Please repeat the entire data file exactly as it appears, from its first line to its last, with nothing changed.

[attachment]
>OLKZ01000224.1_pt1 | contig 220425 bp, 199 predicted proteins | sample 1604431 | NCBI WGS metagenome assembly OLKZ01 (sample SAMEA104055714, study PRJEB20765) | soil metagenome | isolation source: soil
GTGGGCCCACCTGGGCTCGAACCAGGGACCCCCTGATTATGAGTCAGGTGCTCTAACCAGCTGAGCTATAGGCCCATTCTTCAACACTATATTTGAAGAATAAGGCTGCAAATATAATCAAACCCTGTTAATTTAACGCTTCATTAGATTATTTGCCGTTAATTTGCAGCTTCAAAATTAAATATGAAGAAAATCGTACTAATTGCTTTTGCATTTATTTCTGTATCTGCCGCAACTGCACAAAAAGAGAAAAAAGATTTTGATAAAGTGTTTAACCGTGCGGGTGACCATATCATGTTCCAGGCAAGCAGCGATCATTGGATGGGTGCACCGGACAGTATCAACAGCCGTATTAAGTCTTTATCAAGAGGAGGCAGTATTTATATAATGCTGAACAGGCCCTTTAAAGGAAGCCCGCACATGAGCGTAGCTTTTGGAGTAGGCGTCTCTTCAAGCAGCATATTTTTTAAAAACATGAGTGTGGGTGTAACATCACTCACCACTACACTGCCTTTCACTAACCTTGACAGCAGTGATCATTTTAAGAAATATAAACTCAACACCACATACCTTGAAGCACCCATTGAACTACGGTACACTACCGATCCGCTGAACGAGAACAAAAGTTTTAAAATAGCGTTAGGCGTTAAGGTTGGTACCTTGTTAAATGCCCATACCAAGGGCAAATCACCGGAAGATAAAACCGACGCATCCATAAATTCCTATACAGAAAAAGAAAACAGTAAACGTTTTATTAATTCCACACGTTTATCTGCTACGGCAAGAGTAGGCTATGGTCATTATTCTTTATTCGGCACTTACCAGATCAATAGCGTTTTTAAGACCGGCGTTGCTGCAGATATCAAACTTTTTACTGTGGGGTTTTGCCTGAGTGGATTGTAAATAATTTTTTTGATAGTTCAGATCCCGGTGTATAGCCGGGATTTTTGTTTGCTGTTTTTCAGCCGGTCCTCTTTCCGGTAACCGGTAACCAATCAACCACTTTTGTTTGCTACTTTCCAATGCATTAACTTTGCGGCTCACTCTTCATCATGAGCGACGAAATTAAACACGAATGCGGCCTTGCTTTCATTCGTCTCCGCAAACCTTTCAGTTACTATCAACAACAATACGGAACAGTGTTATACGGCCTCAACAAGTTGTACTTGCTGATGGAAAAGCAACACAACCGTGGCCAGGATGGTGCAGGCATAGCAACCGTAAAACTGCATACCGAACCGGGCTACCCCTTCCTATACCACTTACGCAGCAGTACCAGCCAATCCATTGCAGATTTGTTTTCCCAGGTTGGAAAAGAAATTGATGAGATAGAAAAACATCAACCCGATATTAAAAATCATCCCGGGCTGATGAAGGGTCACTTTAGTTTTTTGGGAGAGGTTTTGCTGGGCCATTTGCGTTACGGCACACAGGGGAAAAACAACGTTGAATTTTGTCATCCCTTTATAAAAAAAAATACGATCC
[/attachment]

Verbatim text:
>OLKZ01000224.1_pt1 | contig 220425 bp, 199 predicted proteins | sample 1604431 | NCBI WGS metagenome assembly OLKZ01 (sample SAMEA104055714, study PRJEB20765) | soil metagenome | isolation source: soil
GTGGGCCCACCTGGGCTCGAACCAGGGACCCCCTGATTATGAGTCAGGTGCTCTAACCAGCTGAGCTATAGGCCCATTCTTCAACACTATATTTGAAGAATAAGGCTGCAAATATAATCAAACCCTGTTAATTTAACGCTTCATTAGATTATTTGCCGTTAATTTGCAGCTTCAAAATTAAATATGAAGAAAATCGTACTAATTGCTTTTGCATTTATTTCTGTATCTGCCGCAACTGCACAAAAAGAGAAAAAAGATTTTGATAAAGTGTTTAACCGTGCGGGTGACCATATCATGTTCCAGGCAAGCAGCGATCATTGGATGGGTGCACCGGACAGTATCAACAGCCGTATTAAGTCTTTATCAAGAGGAGGCAGTATTTATATAATGCTGAACAGGCCCTTTAAAGGAAGCCCGCACATGAGCGTAGCTTTTGGAGTAGGCGTCTCTTCAAGCAGCATATTTTTTAAAAACATGAGTGTGGGTGTAACATCACTCACCACTACACTGCCTTTCACTAACCTTGACAGCAGTGATCATTTTAAGAAATATAAACTCAACACCACATACCTTGAAGCACCCATTGAACTACGGTACACTACCGATCCGCTGAACGAGAACAAAAGTTTTAAAATAGCGTTAGGCGTTAAGGTTGGTACCTTGTTAAATGCCCATACCAAGGGCAAATCACCGGAAGATAAAACCGACGCATCCATAAATTCCTATACAGAAAAAGAAAACAGTAAACGTTTTATTAATTCCACACGTTTATCTGCTACGGCAAGAGTAGGCTATGGTCATTATTCTTTATTCGGCACTTACCAGATCAATAGCGTTTTTAAGACCGGCGTTGCTGCAGATATCAAACTTTTTACTGTGGGGTTTTGCCTGAGTGGATTGTAAATAATTTTTTTGATAGTTCAGATCCCGGTGTATAGCCGGGATTTTTGTTTGCTGTTTTTCAGCCGGTCCTCTTTCCGGTAACCGGTAACCAATCAACCACTTTTGTTTGCTACTTTCCAATGCATTAACTTTGCGGCTCACTCTTCATCATGAGCGACGAAATTAAACACGAATGCGGCCTTGCTTTCATTCGTCTCCGCAAACCTTTCAGTTACTATCAACAACAATACGGAACAGTGTTATACGGCCTCAACAAGTTGTACTTGCTGATGGAAAAGCAACACAACCGTGGCCAGGATGGTGCAGGCATAGCAACCGTAAAACTGCATACCGAACCGGGCTACCCCTTCCTATACCACTTACGCAGCAGTACCAGCCAATCCATTGCAGATTTGTTTTCCCAGGTTGGAAAAGAAATTGATGAGATAGAAAAACATCAACCCGATATTAAAAATCATCCCGGGCTGATGAAGGGTCACTTTAGTTTTTTGGGAGAGGTTTTGCTGGGCCATTTGCGTTACGGCACACAGGGGAAAAACAACGTTGAATTTTGTCATCCCTTTATAAAAAAAAATACGATCC